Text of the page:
If you’re reading this, there is a good chance you are familiar with my weekly ottoneu content. I base my advice and observations on my experiences in the league FanGraphs Staff Two. As a Twitter discussion recently highlighted, the league is not representative of all ottoneu leagues. This post will explore the idea of a player’s relative value based on league preferences.
All ottoneu leagues fall into one of four flavors, with only a couple additional variables (i.e. arbitration type). It seems intuitive that one FG Points league would possess near-identical valuations to another FG Points league. In reality, owner preferences can create wild swings in values by affecting supply and demand.
Our league has two rosters that can be best described as Triple-A, and there are usually at least another two teams rebuilding at a given time. The dynamic creates a high demand for prospects. Kris Bryant costs $19 this season. He’s an extreme example, but many of the top 20 prospects – especially those expected to debut soon – cost in the $8 to $10 range. This has prompted Chad Young and me to deride the strategy of rebuilding with prospects, but perhaps this only applies in some cases. This all came to fore over a trade:
Encarnacion Instant Breakfast (me) receives –
Bang the Woodrum receives –
In our league, Urias is a special kind of asset. He’s a rare top prospect with almost no cost associated to owning him. The team I traded with is one of those prospect clearinghouses I mentioned. His roster is best suited to compete in 2016 when Byron Buxton, Miguel Sano, and Archie Bradley can help to carry the team. Now add Urias to his mix of top prospects.
For me, the deal was about acquiring additional pitcher depth. The top of my rotation is strong with Corey Kluber, Jon Lester, and Hisashi Iwakuma. Below them, I have Drew Smyly, Tanner Roark, Patrick Corbin, Nick Tropeano, and Jesse Chavez to fill out the unit. Adding McHugh and McCarthy increases my confidence in the bottom of the rotation, and it should let me package a couple of them for an upgrade. Based on talks, I won’t be able to net Carlos Carrasco or Jake Arrieta, but I should be able to find something.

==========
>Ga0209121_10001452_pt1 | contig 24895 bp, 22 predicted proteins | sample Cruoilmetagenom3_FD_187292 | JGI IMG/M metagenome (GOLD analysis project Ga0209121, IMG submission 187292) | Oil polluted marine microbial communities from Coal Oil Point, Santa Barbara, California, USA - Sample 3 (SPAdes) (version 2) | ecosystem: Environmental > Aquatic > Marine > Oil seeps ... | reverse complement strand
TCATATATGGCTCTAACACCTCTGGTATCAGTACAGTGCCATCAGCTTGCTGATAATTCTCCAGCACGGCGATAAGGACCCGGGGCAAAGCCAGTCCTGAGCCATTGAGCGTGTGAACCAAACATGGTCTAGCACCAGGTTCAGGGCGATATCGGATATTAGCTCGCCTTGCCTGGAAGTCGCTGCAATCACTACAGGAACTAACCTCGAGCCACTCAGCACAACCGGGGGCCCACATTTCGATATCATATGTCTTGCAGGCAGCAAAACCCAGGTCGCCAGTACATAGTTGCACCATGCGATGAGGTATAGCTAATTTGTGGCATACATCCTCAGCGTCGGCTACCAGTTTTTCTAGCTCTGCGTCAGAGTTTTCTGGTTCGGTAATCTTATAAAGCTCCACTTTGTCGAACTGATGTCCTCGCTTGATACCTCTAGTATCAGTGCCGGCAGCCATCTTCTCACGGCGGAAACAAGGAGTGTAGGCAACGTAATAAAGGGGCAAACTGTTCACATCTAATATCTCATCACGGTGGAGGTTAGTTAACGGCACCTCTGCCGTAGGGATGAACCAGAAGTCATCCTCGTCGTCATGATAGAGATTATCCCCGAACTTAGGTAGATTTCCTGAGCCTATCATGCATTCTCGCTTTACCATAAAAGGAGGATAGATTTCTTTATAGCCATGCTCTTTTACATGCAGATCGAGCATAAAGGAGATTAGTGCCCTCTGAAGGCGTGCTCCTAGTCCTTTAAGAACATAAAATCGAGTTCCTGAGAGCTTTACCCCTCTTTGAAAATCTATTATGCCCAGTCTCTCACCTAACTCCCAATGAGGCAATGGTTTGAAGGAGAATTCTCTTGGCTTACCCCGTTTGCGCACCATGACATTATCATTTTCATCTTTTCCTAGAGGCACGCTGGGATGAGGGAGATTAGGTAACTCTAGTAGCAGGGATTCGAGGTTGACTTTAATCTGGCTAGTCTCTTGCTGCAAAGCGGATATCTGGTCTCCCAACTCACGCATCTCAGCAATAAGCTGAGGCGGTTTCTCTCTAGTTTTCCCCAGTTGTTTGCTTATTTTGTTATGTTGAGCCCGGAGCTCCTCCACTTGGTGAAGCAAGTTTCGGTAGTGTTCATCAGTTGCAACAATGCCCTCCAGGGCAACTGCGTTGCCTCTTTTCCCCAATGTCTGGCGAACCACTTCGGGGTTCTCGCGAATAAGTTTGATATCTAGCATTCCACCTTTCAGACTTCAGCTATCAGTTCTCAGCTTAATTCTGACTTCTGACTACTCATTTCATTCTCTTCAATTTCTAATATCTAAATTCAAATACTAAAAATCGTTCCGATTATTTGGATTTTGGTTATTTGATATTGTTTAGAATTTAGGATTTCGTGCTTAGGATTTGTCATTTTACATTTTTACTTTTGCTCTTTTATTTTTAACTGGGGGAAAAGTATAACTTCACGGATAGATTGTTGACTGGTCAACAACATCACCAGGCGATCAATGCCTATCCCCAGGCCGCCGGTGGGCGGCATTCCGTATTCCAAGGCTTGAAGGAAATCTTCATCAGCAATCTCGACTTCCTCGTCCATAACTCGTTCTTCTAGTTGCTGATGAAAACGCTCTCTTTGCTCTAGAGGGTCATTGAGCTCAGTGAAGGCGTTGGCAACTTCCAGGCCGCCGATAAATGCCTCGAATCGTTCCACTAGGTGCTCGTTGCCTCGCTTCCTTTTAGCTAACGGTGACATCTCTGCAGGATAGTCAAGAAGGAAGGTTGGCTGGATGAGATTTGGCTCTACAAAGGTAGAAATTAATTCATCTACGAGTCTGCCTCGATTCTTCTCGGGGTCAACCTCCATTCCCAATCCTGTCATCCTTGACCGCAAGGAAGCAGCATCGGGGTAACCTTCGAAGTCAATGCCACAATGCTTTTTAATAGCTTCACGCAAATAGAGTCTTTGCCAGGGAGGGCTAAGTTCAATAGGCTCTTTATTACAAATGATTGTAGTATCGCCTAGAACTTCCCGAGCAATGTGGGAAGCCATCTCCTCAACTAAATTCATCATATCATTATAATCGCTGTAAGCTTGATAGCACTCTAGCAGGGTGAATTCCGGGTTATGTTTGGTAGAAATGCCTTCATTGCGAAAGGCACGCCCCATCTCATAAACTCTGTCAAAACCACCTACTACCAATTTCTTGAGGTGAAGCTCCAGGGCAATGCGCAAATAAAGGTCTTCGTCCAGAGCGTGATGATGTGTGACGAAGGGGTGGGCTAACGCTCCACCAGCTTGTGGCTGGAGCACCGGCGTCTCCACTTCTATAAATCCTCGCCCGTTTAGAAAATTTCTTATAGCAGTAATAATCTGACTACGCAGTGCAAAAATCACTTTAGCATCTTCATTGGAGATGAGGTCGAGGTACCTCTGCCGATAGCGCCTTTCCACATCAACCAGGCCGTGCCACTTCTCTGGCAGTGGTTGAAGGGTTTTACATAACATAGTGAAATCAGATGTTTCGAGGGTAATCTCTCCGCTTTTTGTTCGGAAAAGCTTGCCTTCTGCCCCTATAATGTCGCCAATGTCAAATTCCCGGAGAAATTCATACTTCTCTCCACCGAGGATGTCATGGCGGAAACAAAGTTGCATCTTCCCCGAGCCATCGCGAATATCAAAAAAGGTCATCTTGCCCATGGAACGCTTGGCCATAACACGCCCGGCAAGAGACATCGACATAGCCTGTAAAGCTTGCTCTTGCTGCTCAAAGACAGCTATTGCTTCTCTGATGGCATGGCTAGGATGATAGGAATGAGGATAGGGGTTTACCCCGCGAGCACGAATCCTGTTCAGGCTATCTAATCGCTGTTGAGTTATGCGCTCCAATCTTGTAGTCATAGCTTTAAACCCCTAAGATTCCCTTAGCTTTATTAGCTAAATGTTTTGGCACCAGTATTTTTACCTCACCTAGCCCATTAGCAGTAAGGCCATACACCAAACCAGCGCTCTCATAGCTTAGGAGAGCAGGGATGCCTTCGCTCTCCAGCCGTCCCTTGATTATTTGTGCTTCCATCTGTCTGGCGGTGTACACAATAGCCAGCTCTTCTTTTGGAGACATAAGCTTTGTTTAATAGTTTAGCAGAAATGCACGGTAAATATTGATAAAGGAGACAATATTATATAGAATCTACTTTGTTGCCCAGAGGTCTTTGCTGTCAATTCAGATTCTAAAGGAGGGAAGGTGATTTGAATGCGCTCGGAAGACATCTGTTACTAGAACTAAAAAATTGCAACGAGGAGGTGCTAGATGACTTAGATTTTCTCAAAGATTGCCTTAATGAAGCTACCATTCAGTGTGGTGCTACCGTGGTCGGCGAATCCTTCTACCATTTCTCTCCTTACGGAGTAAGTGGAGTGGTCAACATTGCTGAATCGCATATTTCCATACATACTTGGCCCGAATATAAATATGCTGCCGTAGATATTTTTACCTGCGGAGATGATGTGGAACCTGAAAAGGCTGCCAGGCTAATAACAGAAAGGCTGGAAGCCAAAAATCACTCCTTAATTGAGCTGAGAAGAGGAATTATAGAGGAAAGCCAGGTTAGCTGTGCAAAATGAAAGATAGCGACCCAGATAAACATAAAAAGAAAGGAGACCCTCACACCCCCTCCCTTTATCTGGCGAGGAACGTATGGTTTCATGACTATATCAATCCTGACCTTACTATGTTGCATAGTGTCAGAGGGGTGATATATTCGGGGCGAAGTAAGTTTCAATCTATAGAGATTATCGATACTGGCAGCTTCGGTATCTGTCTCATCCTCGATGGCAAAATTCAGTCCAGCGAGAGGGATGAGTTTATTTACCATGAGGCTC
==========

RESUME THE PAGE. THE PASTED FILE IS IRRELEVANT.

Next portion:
Cabrera was an afterthought. Indeed, Bang the Woodrum’s original counteroffer did not include him. I requested Cabrera as a throw-in, thinking a $4 Melkman is nothing special. He’ll join Charlie Blackmon on my bench as a seventh outfielder. Maybe he’d run $10 or $12 on draft day, but that’s factoring in steep inflation for full time players.
Based on Twitter comments, other ottoneu leagues do not have this dynamic of pure-future owners. Without as strong a market for Urias, there would be no way to leverage a trio of solid building blocks. What I found surprising was the overwhelming sentiment that Cabrera could represent the best value in the deal. After pausing to reflect, it makes sense.
Since our league has two rosters in a prospect-driven rebuilding stance, it also means we have two fewer teams competing for most types of major league assets. In essence, the replacement level for outfielders is higher in our league. To put some names on it, I could have targeted someone like Michael Saunders, while a more present-focused league might have had Robbie Grossman at the top of the waiver wire.
The demand for players like Cabrera increases as more teams aim to compete. His future value is marginal at best, but it’s not hard to look at 2015 and find cause for positivity. He should reach base frequently for a team that calls hitter friendly U.S. Cellular Field home. He’ll play just about every day he’s healthy. And if you’re trying to compete, the very first step is to ensure you have enough players to reach the games played and innings pitched limits.
What I’d like to learn today, via the comments, is where your ottoneu league falls on the scale of present-focused to future-focused. Can inexpensive top prospects net multiple major league assets in your league, or are you left developing them until they prove themselves in the majors?
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